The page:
I’d been planning to spend the afternoon working in my garden, planting the last batch of bulbs that arrived this week. When my wife suggested that we do something outside as a family, and my son eagerly agreed, I abandoned my bulb planting plans so that we could enjoy a spectacular autumn day hiking in Meadowbrook Park in nearby Urbana, IL. Much to my son’s delight, we arranged to have one of his good friends join us for the walk.
Meadowbrook Park is an treasure here in Champaign-Urbana. Located in southeast Urbana, it stretches over 80 acres including 30 acres of restored tallgrass prairie. More than three miles of paved paths and countless steps of unimproved paths through the prairie make the park a destination for walkers, runners, and hikers alike. When my wife and I were newly married and living in Urbana, we’d frequently break out our rollerblades and spend evenings getting some much needed exercise after a day at the office.
In this first week of November, the prairie at Meadowbrook is in full autumn splendor. The arching stems and seed heads of wildflowers intersect the upright architecture of native prairie grasses to create an unending visual symphony of texture and shape.
At one point during our hike, my wife noticed the cirrus clouds behind us formed a smoky white whisp rising from the horizon, the perfect foil to the vertical orientation of the prairie.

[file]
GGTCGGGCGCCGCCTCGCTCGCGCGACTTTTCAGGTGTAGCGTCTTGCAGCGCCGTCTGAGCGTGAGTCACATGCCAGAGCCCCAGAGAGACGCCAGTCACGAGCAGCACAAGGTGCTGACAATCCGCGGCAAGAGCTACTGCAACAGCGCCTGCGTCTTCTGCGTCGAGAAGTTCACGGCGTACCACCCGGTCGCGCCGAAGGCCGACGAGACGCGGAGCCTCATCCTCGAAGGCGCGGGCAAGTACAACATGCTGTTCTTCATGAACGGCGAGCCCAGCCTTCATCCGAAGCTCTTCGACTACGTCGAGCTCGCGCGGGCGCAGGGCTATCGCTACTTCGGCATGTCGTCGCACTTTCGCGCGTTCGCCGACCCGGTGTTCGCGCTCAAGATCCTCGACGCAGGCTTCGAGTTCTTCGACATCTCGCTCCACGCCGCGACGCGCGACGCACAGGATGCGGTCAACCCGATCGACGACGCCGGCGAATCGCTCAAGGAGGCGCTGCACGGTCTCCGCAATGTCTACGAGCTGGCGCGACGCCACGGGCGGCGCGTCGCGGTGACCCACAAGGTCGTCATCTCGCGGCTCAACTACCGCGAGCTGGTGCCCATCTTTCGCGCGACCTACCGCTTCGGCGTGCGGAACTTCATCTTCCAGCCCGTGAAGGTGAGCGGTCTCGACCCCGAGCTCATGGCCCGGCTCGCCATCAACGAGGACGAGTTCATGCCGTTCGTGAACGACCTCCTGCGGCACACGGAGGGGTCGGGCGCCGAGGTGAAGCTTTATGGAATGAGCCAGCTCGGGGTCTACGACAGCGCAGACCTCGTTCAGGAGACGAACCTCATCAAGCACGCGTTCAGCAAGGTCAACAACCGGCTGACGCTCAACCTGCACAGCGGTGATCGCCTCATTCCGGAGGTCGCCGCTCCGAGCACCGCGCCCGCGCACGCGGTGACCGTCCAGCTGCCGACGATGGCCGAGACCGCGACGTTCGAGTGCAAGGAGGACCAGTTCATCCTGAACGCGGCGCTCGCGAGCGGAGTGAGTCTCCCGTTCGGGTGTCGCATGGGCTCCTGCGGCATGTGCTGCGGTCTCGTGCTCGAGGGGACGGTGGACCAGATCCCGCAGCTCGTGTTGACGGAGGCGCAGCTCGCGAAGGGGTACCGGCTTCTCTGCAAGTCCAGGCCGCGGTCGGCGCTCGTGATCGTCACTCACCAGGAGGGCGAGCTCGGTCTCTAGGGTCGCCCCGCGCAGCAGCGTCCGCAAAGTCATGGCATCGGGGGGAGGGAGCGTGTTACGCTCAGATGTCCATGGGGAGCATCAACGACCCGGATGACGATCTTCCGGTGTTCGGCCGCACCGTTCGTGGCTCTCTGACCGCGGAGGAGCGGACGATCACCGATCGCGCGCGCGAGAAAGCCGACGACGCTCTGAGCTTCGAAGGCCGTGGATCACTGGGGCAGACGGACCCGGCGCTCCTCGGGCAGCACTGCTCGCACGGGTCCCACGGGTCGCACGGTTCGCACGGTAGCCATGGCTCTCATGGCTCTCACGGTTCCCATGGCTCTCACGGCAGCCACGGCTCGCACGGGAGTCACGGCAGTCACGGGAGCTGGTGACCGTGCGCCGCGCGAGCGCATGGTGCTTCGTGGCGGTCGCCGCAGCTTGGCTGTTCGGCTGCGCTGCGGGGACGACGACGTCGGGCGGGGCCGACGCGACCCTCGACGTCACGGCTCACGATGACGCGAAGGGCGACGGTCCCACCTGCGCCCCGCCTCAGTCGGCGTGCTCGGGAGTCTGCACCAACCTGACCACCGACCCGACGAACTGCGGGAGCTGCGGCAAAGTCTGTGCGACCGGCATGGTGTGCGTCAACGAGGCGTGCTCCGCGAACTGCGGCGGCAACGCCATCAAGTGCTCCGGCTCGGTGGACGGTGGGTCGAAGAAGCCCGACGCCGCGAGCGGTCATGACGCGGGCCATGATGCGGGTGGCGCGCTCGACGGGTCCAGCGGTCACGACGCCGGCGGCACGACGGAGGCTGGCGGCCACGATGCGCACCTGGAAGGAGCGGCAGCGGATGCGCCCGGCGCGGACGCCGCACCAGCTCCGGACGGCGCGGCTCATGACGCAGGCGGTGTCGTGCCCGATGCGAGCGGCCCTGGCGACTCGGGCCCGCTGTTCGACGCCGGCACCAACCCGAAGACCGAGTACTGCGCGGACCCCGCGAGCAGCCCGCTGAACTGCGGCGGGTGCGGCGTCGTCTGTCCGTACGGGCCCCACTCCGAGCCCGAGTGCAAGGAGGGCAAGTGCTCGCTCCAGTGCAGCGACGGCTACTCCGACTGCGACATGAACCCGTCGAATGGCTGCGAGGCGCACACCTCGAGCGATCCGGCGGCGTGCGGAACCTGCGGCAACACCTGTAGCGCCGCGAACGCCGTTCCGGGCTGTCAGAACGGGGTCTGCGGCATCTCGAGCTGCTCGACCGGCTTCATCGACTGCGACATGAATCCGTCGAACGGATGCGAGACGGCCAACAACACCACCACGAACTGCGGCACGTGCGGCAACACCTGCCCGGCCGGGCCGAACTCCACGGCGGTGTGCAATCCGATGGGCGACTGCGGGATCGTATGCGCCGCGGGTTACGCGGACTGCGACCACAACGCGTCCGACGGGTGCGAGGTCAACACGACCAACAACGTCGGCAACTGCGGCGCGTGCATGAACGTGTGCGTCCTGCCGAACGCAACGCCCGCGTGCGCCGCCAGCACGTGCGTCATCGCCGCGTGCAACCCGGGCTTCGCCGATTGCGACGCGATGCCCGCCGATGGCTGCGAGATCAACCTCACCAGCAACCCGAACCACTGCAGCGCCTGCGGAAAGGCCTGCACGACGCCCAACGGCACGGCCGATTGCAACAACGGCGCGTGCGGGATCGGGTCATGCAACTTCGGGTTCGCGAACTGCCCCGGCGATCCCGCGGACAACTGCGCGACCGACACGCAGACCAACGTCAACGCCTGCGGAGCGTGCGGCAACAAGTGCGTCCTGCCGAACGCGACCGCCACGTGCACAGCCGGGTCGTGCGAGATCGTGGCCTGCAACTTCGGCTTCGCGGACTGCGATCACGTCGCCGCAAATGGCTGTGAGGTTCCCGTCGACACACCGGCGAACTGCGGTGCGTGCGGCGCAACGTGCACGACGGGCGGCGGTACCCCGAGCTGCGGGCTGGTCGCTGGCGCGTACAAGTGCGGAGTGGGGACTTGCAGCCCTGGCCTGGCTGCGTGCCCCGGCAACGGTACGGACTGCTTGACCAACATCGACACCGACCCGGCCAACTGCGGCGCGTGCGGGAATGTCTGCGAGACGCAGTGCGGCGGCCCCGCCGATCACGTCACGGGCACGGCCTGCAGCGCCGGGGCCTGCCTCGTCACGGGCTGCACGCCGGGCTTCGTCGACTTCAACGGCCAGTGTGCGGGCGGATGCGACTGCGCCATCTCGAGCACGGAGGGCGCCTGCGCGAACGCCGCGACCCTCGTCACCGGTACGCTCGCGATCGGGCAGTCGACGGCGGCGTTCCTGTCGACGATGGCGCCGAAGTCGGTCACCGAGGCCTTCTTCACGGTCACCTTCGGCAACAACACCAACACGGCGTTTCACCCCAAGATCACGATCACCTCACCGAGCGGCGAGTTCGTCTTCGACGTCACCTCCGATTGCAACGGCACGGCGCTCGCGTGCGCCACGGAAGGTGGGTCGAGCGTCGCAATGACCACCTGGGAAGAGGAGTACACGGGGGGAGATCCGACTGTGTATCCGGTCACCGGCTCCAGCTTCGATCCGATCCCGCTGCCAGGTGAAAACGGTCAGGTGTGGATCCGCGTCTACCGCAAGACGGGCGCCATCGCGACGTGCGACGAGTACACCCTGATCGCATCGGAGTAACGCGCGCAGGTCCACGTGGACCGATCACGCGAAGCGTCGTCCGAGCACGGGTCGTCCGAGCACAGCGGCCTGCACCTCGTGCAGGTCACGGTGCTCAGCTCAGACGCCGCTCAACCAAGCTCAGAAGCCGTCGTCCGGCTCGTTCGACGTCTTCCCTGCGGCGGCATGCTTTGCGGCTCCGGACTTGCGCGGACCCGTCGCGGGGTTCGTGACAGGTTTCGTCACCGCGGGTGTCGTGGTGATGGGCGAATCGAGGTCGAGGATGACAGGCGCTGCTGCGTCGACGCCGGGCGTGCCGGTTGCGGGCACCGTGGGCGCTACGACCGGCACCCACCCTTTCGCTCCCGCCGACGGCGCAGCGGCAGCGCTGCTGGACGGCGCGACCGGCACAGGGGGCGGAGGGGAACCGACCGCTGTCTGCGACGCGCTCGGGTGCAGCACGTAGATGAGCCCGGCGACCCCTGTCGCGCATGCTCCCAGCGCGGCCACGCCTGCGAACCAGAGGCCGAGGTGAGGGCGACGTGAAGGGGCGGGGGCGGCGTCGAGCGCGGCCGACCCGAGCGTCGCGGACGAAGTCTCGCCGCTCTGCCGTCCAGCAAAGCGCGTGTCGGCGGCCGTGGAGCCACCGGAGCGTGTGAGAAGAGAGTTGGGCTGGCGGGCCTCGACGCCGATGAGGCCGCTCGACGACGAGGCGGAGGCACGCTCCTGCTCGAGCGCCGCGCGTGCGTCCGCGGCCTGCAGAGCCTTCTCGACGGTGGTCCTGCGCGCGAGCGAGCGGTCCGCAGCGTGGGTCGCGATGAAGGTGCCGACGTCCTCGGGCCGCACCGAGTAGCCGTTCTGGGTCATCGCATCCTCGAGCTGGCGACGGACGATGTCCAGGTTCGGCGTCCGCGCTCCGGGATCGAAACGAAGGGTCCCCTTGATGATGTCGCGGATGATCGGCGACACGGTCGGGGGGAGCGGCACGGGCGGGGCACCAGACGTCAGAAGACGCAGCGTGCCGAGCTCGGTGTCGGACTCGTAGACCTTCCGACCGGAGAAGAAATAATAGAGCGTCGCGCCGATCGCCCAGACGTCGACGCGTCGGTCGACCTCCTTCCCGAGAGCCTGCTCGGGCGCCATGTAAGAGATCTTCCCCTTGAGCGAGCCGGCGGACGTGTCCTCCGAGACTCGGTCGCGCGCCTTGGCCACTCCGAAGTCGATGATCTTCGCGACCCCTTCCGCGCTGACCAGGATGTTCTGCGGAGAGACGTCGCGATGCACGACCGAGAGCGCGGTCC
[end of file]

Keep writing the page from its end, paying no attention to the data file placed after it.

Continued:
A variety of sculpture are installed throughout the prairie walk at Meadowbrook. The bronze pictured below is a Peter Fagan piece called “Marker”. As with most art, not all of the sculpture in Meadowbrook appeals to every visitor, but the park district has done an excellent job in rotating a wide variety of work over the years we’ve visited. For me, the sculpture is the perfect marriage between the artistry of nature and that of humankind.
Most of the trees in Meadowbrook have already dropped their leaves, so foliage color was sparse during our walk. The bright red foliage of sumac, wild rose and brambles was visible from a great distance as it stood in contrast to the brown and bronze of the dried prairie plants.
For a November day, the weather couldn’t have been more ideal. A light breeze, warm sun and blue sky entertained our senses for our two hours at Meadowbrook. My wife and I followed from a distance as my son and his friend shared conversation and laughs for the length of the hike.
It was the perfect day for fresh air and fraternity.